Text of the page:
Safe summer travel for students

Planning the key to safe vacation

Since the beginning of the pandemic, the government and many organizations have limited traveling because of  the inherent dangers from COVID-19. Especially during the 2020 winter break, the Centers for Disease Control and Prevention (CDC) highly discouraged air travel to reduce the spread of COVID-19 during the January spike. But with the number of cases in the United States currently about 30,000 per day — which is less than during September and October 2020 when there were around 40,000 new cases a day — Americans should feel empowered to travel. As COVID-19 restrictions are lessened with the gradual decline of the pandemic, students and families should feel safe to travel over the summer once again.

When trying to avoid contracting COVID-19, being in a small airplane cabin for hours at a time seems like a bad idea; however, many American airlines, particularly Delta and Alaska Airlines, have taken measures to ensure safety for their passengers and allow for more flexibility in cancellations. According to MIT Medical, commercial airlines, such as American and Delta, have high-efficiency particulate air (HEPA) filters that can filter out 99.7 percent of airborne particles that can carry COVID-19. The HEPA filters used on planes are similar to those used in hospitals and are very effective in reducing the risk of COVID-19. With these safety precautions on airplanes, students shouldn’t feel apprehensive about flying to their vacation destination.

Another consideration for traveling is lodging. According to the CDC, when it comes to COVID-19, hotels are less safe than alternative forms of lodging, but many hotels will still enforce restrictions and make accommodations for customers. For example, Hilton, a popular hotel chain, has taken up the “CleanStay” initiative, which includes better sanitization training for staff, more frequent cleaning, and limiting restaurant seating. The initiatives to improve hotel cleanliness standards mean safer traveling for students and their families.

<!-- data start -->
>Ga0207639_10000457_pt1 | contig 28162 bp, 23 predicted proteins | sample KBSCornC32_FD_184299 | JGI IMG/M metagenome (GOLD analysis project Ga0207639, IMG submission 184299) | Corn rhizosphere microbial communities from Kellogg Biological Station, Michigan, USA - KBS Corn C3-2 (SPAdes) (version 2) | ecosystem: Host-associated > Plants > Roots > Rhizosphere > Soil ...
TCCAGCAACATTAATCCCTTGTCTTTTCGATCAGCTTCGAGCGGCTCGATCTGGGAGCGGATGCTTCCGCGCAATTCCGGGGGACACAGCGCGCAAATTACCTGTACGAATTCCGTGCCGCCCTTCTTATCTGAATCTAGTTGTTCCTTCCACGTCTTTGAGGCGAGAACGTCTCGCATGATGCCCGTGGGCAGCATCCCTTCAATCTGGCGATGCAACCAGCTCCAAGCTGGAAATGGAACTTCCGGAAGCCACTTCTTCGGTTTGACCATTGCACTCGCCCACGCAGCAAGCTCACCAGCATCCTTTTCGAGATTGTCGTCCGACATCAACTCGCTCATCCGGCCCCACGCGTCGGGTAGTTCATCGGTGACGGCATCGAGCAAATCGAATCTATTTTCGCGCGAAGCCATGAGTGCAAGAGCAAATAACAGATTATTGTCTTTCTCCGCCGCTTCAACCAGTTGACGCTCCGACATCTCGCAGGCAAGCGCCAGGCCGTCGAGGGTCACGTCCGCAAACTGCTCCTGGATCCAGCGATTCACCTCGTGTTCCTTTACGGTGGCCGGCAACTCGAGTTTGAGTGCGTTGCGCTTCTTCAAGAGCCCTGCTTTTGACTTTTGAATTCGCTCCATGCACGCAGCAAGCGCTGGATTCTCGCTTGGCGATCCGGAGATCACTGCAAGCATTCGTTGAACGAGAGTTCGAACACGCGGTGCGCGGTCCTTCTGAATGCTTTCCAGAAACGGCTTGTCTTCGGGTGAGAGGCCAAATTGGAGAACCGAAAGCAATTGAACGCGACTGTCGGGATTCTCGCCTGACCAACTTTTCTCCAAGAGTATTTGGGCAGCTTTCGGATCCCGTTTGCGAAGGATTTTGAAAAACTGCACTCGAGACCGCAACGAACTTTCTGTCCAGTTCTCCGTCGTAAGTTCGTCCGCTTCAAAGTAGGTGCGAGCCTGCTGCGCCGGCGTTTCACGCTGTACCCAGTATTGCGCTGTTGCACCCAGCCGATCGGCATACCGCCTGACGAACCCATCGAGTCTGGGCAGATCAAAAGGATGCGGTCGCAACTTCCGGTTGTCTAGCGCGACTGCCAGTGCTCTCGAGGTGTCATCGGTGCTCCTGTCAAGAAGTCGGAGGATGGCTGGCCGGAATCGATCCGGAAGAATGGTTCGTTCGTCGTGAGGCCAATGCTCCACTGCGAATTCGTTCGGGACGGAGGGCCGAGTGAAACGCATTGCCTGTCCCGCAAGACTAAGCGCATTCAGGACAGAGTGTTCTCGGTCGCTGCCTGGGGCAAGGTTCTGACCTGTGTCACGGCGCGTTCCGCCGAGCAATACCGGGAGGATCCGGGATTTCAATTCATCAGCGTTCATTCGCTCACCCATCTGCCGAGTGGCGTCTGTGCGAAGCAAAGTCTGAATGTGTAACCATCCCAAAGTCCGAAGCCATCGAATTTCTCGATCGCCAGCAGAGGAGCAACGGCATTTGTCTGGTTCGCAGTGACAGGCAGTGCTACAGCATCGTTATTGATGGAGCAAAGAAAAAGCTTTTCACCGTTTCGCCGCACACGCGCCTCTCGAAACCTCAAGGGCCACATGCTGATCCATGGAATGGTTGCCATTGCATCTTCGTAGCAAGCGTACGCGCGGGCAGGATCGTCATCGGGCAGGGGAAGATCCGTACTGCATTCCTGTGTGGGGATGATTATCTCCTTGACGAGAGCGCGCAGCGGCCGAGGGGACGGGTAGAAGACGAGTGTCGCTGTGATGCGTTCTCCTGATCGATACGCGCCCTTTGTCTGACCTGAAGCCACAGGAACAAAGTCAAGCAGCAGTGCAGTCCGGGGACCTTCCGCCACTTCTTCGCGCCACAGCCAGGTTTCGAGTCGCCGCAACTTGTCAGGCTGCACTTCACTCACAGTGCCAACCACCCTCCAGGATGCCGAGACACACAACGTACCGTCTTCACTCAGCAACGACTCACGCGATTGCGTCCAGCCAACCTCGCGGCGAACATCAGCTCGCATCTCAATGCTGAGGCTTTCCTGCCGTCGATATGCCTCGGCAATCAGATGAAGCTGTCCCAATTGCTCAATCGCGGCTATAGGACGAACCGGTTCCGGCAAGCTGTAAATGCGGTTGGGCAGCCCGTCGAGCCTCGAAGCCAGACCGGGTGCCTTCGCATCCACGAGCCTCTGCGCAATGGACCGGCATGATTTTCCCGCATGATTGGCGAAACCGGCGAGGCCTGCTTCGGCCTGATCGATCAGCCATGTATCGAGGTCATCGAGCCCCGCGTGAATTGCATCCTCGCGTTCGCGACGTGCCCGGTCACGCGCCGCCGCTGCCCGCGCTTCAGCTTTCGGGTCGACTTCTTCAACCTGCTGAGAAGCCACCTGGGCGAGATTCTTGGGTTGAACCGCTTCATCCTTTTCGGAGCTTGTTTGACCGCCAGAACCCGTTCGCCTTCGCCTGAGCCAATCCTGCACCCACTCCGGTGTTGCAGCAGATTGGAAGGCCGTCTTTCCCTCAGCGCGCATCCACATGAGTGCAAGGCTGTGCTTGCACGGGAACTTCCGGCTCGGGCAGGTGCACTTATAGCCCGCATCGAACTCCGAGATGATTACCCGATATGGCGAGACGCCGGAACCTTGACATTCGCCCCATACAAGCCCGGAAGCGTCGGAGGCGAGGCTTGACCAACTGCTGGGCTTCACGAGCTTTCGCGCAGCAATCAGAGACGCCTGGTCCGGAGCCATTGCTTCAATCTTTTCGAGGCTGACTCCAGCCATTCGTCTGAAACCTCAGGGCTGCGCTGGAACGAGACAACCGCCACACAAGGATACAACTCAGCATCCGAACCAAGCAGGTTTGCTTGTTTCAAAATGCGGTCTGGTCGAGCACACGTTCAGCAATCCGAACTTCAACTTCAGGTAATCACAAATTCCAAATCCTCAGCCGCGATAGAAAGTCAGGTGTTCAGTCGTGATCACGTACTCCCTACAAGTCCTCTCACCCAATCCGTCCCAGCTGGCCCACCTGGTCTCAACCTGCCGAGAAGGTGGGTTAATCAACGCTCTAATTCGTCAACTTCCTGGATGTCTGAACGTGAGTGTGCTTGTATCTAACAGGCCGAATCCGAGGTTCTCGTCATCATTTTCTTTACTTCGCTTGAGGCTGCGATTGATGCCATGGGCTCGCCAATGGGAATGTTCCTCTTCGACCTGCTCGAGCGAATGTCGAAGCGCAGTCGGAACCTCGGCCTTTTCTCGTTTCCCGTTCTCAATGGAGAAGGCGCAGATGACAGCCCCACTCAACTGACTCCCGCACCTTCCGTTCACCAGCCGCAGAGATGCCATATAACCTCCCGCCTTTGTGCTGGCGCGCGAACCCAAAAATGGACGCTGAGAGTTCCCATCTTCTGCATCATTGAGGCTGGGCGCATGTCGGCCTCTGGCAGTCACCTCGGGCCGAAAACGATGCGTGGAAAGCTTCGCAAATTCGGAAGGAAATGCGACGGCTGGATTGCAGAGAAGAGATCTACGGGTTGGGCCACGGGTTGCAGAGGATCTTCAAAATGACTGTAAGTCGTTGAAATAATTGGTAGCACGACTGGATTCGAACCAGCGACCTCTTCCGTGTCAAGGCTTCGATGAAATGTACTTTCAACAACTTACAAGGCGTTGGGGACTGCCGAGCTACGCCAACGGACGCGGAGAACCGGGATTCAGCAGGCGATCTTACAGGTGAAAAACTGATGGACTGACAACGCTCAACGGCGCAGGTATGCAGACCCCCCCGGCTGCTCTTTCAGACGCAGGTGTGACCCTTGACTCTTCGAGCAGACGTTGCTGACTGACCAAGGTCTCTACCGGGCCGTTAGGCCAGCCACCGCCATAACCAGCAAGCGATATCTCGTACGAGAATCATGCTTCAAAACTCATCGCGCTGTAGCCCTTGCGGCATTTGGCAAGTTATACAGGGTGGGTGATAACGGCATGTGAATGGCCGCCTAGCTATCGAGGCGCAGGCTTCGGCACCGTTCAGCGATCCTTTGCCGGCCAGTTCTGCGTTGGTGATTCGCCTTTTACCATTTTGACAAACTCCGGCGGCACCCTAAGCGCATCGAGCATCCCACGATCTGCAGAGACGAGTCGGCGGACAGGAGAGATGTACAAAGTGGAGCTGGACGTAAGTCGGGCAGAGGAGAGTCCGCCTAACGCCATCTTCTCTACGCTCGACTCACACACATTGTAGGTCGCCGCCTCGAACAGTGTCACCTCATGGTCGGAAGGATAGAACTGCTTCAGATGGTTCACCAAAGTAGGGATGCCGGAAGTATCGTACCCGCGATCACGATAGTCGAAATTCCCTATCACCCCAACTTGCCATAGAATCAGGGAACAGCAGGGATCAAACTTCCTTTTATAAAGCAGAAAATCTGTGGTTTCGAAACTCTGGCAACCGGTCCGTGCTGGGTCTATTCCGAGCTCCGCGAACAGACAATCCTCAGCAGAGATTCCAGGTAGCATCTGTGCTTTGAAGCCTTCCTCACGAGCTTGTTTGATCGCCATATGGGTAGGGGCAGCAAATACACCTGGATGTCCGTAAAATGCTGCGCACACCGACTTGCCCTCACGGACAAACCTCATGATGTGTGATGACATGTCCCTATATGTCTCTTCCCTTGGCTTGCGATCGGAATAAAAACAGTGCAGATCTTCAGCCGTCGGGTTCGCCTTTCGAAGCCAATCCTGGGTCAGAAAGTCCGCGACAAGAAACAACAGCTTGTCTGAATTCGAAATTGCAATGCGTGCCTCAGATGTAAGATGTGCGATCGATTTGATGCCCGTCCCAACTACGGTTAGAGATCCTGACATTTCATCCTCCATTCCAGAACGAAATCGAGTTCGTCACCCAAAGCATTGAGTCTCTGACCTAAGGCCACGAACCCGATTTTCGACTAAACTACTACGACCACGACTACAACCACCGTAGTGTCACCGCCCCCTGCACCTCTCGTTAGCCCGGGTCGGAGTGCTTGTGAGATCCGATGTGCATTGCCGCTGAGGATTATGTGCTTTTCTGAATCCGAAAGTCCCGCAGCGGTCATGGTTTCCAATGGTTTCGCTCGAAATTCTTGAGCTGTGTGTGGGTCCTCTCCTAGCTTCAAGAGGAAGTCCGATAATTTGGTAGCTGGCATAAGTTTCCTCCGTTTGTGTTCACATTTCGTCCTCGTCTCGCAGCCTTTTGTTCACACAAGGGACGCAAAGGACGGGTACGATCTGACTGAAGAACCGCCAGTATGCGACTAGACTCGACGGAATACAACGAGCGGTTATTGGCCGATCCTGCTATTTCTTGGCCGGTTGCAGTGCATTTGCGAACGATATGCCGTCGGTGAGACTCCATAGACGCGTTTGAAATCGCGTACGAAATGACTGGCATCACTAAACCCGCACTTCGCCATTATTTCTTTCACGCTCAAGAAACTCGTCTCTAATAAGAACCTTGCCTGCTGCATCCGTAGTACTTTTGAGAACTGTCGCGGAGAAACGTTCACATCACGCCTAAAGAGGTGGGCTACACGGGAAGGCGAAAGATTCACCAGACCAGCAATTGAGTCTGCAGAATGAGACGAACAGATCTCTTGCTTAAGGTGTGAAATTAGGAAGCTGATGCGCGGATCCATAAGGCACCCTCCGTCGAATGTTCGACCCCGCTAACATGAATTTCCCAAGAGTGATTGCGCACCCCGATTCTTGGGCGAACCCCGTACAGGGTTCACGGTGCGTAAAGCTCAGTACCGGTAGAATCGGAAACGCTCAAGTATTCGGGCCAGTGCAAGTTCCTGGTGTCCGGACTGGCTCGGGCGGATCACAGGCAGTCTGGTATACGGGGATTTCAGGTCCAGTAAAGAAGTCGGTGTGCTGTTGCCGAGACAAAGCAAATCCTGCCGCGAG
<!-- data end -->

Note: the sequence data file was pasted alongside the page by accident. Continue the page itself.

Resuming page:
Although hotels are making efforts to lower risks of contracting COVID-19, a better alternative is staying in a house or cabin, where renters have no contact with hotel staff or anyone else who may have COVID-19. 

“My family felt more comfortable at a townhouse where there weren’t a lot of people than at a hotel,” Miramonte  junior Jonathan Hagendoorn said. The popular house-sharing website Airbnb requires mask wearing, hand washing, and other rudimentary means of COVID-19 prevention as well as a five-step cleaning protocol for hosts. House-sharing, whether it’s through a website, friends, or family, is a great alternative for travelers as it reduces contact during the vacation.

For those who are vaccinated, traveling poses an even lower risk. The CDC no longer requires that vaccinated travelers get a COVID-19 test three days before and after traveling, self-quarantine for a week after returning, and avoid any non-essential domestic travel. To maintain the safety of all people, however, vaccinated travelers are still expected to wear masks, avoid crowds, and practice other safety measures since only 55 percent of Americans have received the vaccine. 

“I’ll be traveling to Tahiti [this summer],” junior Byron Chan said. “I feel safer with the vaccine because I know I have an additional safety measure against getting COVID-19.” Since the vaccine is available for 16-year-olds, many high school students have already had the opportunity to receive their vaccine, but until May 10, younger children weren’t able to get vaccinated. The Food and Drug Administration (FDA) has decided that the Pfizer vaccine is safe for children ages 12 through 15. Currently, testing is also being done for children between six months and 11 years of age. 

In addition to being safe, traveling over the summer could help to stimulate the economy. Although unemployment rates have dropped since the beginning of the pandemic—reaching a high of around 14 percent — the unemployment rate is still higher than before the pandemic. By traveling, students could play a role in revitalizing the economy and helping people return to their jobs in the service industry.

Especially for those who are vaccinated, taking a trip this summer shouldn’t feel like a huge risk as long as everyone is following basic protocol to avoid getting sick. Furthermore, traveling over the summer can help the economy by providing more demand for service jobs, helping the country return to normalcy. After a long year of distance learning and hybrid, Miramonte students look forward to traveling over the summer.